This year, I got a tattoo of a song lyric on my arm, a verse to remind me about my relationship with God and being gay. Before I put ink to skin, I read through an old prayer journal of mine, like you’d read through the first texts you sent your longtime partner. Just to make sure it all happened the way you thought, and for old time’s sake.
Some people will tell you there’s a right way and wrong way to pray. Up until a few years ago, the journal was my way — divine petition cloaked in diary. The entries were steeped in the rhetoric I learned from daily devotionals and worship band reveries. “Crucify these sinful things,” I asked God one night, when I was trying to ask for the “right” thing, the “right” way.
These days, my prayers contain fewer Sunday school phrases. They’re more often fits thrown driving alone in cars, or silent requests when I turn out the lights and my head hits the pillow. They sound, as I’ve found, a lot like Julien Baker’s music.
Baker, a singer-songwriter phenom from Memphis, Tenn., has grappled with faith and sexuality, among other weights, over the course two albums — 2015’s devastating “Sprained Ankle” and this year’s excellent “Turn Out the Lights.” Her music is defined by the proving fire of growing up gay in the Southern church, and it fearlessly treads back down the roads of depression and addiction on which she’s traveled. Baker, rainbow guitar strap slung over her slight shoulder, brought this wide-open heart to Emo’s on Monday night for an intimate, bare-bones set. It screamed with, as she’d put it, “holy noise.”
Opening with “Appointments,” Baker eased in soft, and you could feel the crowd waiting for her massive voice to soar into the dark. That’s why you come to a Julien Baker show, besides the words. You come for that voice, which is blown glass, a sound glowing with heat that feels comforting from a distance, inflating from nothing and seemingly ever-expansive. If notes could catch light, hers would have gleamed with blues and yellows from the spots overhead.
When Baker seamlessly transitioned to the song “Turn Out the Lights,” the odd “woo” from the audience felt like an intrusion. The audience, though, had cause for hallelujahs and amens, as the singer’s good words touched the spirit, even when not in song. Baker picked up a second guitar between songs, and she explained that she had just gotten a proper strap for it after five years of using a shoelace. That’s how she deals with problems, she said: improvised solutions and workarounds.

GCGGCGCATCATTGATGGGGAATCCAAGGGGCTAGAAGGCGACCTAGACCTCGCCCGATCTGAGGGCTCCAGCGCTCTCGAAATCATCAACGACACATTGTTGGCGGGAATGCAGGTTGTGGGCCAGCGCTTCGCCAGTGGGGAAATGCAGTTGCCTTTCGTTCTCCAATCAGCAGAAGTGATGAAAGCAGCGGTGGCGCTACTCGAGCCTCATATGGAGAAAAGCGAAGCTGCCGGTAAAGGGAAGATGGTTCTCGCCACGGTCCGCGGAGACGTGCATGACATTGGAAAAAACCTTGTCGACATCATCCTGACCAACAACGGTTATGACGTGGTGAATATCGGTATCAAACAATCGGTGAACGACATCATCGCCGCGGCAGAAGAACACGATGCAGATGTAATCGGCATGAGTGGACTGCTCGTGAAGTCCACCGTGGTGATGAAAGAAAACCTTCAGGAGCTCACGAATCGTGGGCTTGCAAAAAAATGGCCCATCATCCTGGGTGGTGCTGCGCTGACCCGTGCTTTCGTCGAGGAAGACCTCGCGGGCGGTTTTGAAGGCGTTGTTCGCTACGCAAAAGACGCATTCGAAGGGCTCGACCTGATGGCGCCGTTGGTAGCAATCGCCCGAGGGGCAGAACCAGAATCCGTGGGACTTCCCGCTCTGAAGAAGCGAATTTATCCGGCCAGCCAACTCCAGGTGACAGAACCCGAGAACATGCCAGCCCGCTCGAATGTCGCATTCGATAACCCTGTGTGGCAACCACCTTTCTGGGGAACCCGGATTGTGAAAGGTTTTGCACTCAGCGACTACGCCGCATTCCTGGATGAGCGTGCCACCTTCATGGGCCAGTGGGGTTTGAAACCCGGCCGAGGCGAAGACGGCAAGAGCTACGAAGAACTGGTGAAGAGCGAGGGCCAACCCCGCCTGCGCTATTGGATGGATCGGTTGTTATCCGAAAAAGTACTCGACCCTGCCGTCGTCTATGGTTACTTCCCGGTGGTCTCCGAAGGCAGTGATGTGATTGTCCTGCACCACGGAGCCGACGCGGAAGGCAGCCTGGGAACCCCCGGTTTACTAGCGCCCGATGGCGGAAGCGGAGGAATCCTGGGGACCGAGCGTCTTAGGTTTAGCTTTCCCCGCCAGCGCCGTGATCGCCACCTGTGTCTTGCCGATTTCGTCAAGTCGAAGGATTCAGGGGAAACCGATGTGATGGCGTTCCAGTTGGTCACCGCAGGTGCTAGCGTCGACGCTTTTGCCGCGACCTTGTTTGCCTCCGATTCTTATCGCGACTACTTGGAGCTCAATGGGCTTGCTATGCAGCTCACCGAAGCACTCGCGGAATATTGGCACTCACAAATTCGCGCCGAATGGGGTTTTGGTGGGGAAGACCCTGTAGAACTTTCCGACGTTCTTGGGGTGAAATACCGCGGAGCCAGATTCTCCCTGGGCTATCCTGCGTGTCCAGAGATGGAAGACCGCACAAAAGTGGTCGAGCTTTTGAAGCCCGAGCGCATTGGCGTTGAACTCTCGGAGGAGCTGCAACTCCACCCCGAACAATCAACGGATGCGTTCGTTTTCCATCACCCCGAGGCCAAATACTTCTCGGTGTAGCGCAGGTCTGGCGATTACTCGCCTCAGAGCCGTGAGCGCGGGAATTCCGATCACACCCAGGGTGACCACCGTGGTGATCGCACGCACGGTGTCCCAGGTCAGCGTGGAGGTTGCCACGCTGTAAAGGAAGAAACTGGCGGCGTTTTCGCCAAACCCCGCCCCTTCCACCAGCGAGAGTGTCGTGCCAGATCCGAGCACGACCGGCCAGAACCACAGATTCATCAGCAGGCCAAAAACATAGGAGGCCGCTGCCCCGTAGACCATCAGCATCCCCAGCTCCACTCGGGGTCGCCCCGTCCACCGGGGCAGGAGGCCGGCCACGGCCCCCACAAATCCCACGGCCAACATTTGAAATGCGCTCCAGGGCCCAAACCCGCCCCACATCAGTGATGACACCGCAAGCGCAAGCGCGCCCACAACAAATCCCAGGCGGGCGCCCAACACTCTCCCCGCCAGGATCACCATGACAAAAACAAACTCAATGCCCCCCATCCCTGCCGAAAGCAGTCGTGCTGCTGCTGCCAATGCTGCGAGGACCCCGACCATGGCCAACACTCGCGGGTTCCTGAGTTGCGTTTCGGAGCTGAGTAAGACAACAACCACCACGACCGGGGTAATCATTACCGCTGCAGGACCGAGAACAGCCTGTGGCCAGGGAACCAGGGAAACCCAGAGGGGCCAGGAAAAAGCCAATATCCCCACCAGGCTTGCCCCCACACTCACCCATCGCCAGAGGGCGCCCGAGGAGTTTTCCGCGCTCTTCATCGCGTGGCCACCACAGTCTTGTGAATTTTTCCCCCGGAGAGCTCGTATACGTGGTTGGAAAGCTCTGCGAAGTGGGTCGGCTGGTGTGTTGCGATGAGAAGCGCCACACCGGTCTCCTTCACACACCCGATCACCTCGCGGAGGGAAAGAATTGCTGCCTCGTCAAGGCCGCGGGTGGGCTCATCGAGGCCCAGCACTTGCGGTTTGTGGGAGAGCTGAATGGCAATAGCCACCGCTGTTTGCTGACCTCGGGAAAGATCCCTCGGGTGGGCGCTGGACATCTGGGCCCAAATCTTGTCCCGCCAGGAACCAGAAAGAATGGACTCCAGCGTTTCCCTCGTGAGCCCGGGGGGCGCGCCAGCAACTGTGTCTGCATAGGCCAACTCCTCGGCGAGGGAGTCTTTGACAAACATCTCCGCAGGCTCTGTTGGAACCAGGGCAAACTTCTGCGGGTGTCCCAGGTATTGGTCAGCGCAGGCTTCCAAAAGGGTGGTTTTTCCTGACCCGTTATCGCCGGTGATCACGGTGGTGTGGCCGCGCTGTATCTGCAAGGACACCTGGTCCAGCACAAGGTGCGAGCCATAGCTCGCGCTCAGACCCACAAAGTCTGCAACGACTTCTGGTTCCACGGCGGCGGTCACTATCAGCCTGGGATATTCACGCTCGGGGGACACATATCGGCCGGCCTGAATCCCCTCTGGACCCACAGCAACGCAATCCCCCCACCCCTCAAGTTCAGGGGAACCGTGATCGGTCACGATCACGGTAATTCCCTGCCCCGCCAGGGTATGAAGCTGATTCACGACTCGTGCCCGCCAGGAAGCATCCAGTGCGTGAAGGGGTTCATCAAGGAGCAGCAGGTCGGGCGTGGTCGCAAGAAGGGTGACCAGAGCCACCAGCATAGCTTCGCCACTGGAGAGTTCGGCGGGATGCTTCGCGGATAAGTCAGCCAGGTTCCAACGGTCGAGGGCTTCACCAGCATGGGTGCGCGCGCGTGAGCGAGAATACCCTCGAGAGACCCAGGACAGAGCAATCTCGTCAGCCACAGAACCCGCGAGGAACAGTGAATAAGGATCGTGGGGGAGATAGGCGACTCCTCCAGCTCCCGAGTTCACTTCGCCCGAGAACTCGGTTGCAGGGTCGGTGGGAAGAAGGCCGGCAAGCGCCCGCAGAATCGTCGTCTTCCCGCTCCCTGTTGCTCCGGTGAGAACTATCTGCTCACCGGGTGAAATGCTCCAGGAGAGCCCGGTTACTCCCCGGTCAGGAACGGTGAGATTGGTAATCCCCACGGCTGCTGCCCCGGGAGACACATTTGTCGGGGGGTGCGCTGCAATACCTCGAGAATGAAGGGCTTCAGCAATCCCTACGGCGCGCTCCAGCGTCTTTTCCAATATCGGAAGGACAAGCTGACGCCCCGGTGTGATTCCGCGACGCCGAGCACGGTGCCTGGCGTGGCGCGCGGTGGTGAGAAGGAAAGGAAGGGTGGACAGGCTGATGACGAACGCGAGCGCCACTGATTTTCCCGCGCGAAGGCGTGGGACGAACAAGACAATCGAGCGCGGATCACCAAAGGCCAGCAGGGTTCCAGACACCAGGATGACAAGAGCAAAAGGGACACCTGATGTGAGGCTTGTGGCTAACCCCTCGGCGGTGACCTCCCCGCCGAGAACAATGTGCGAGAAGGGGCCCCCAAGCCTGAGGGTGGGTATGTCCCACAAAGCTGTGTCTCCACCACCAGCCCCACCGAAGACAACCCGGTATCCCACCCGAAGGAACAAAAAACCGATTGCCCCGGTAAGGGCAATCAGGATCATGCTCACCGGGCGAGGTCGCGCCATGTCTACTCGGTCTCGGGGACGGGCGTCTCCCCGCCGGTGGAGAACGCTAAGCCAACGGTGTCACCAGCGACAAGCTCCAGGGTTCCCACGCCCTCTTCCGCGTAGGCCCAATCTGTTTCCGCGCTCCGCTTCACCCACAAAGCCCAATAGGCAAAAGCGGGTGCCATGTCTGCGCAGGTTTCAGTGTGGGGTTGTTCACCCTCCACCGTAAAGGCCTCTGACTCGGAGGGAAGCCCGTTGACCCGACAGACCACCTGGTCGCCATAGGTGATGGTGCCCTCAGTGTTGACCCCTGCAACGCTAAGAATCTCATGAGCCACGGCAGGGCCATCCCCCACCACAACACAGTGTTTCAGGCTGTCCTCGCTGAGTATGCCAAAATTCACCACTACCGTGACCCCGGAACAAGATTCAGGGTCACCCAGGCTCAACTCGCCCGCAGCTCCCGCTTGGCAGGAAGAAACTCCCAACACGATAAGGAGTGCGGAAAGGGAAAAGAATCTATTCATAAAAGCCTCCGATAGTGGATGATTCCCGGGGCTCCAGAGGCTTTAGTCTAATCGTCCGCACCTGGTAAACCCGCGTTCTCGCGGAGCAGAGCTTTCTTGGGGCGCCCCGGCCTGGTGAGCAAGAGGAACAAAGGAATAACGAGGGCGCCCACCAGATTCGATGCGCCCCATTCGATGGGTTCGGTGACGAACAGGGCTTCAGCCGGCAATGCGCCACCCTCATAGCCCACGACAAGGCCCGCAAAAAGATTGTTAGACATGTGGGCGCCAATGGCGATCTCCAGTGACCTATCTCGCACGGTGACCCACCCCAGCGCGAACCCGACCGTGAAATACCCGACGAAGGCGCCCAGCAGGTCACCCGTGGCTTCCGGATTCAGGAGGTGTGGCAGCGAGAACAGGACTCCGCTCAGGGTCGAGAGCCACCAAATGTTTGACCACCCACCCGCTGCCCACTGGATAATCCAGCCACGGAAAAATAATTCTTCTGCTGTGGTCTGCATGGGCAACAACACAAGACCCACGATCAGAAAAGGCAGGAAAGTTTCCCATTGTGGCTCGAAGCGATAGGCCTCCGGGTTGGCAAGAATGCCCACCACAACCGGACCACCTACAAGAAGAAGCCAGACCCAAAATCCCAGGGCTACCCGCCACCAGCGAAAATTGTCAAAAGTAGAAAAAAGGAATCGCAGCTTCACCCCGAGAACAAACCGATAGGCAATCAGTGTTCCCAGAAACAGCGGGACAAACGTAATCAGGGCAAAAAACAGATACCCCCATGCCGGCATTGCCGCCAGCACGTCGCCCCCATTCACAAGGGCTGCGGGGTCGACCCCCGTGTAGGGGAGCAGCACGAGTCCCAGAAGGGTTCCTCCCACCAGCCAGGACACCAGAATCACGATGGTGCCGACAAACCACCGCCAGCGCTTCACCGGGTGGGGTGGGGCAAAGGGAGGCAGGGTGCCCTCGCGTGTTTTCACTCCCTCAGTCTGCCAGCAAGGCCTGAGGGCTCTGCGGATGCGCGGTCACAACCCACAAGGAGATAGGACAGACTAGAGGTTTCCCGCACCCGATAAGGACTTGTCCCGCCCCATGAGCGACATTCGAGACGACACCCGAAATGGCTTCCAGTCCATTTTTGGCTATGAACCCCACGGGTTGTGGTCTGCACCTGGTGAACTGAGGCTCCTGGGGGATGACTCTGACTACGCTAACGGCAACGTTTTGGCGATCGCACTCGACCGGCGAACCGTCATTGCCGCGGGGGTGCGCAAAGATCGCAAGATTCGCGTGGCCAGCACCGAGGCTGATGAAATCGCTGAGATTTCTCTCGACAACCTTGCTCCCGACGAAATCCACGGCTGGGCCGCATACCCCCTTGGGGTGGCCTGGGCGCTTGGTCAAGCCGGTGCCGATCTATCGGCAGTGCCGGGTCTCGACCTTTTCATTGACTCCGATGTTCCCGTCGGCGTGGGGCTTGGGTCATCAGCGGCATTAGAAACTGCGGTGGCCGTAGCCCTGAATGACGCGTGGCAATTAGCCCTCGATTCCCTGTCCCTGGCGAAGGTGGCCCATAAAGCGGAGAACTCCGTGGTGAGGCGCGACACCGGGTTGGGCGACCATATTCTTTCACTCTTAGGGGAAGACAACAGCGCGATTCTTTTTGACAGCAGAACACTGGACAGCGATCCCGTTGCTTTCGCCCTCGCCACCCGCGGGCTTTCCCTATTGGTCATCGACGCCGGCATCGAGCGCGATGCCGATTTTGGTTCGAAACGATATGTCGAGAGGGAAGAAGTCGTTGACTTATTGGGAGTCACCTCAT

“But I fixed it today!” Baker said, sunny-side-up in small triumph. Voices from the floor rang with knowing approval.
Even with those light moments, Baker’s inward gaze was unsparing. Her candor arrested your ears, the kind of thing that can bring comfort if you’ve known the same sorrows that she has. “The harder I swim, the faster I sink,” from “Sour Breath,” was vulnerability delivered with a bracing cry. On the heartbreaking “Everybody Does,” Baker sang “I know myself better than anybody else/And you're gonna run/You're gonna run when you find out who I am.” Tough words from low points, but Baker’s clear-eyed introspection had no time for self-pity.
Now, this evening was no sad slog (though Baker did sing about funeral pyres). It was about coming out the other side. The singer took time to intro the full-hearted “Rejoice,” explaining that it’s about finding grace and things to be grateful for even when everything is painful.
“Know my name and all of my hideous mistakes,” she sang. “But I rejoice.”
Really, that song is all you needed to know about Baker’s music. If you were of the mind that a prayer has to be sent on a knee, head bowed and palms flush, you might have had trouble finding God on Riverside Drive. Those in attendance were rapt, wrapped into the moment by the curtain that Emo’s puts down in middle of the room for smaller crowds. Kind of a makeshift veil for this holy of hole-filled holies.
“But I think there's a God and he hears either way when I rejoice and complain,” Baker sang, her mouth opening impossibly wide to let those raw things out, sending them to someone she knew was listening. She made a little sacred space Monday night, and she used her voice to pierce through all the things you’ve been told make you profane.
They were the right words, the right way.